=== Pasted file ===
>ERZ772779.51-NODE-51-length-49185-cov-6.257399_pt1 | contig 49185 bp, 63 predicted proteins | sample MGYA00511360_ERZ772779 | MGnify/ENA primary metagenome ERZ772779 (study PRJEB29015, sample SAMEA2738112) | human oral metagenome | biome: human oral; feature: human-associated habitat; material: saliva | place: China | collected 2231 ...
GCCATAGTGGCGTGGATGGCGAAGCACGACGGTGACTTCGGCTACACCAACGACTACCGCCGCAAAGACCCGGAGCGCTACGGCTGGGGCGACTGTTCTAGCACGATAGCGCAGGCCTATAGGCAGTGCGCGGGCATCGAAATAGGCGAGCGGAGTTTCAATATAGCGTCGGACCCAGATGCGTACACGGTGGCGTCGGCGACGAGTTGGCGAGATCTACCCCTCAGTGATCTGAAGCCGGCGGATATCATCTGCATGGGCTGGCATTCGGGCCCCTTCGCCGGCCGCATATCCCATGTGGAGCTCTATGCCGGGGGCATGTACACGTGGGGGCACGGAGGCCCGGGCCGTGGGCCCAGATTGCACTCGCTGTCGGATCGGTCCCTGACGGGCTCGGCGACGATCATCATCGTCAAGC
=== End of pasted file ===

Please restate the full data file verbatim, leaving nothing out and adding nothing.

>ERZ772779.51-NODE-51-length-49185-cov-6.257399_pt1 | contig 49185 bp, 63 predicted proteins | sample MGYA00511360_ERZ772779 | MGnify/ENA primary metagenome ERZ772779 (study PRJEB29015, sample SAMEA2738112) | human oral metagenome | biome: human oral; feature: human-associated habitat; material: saliva | place: China | collected 2231 ...
GCCATAGTGGCGTGGATGGCGAAGCACGACGGTGACTTCGGCTACACCAACGACTACCGCCGCAAAGACCCGGAGCGCTACGGCTGGGGCGACTGTTCTAGCACGATAGCGCAGGCCTATAGGCAGTGCGCGGGCATCGAAATAGGCGAGCGGAGTTTCAATATAGCGTCGGACCCAGATGCGTACACGGTGGCGTCGGCGACGAGTTGGCGAGATCTACCCCTCAGTGATCTGAAGCCGGCGGATATCATCTGCATGGGCTGGCATTCGGGCCCCTTCGCCGGCCGCATATCCCATGTGGAGCTCTATGCCGGGGGCATGTACACGTGGGGGCACGGAGGCCCGGGCCGTGGGCCCAGATTGCACTCGCTGTCGGATCGGTCCCTGACGGGCTCGGCGACGATCATCATCGTCAAGC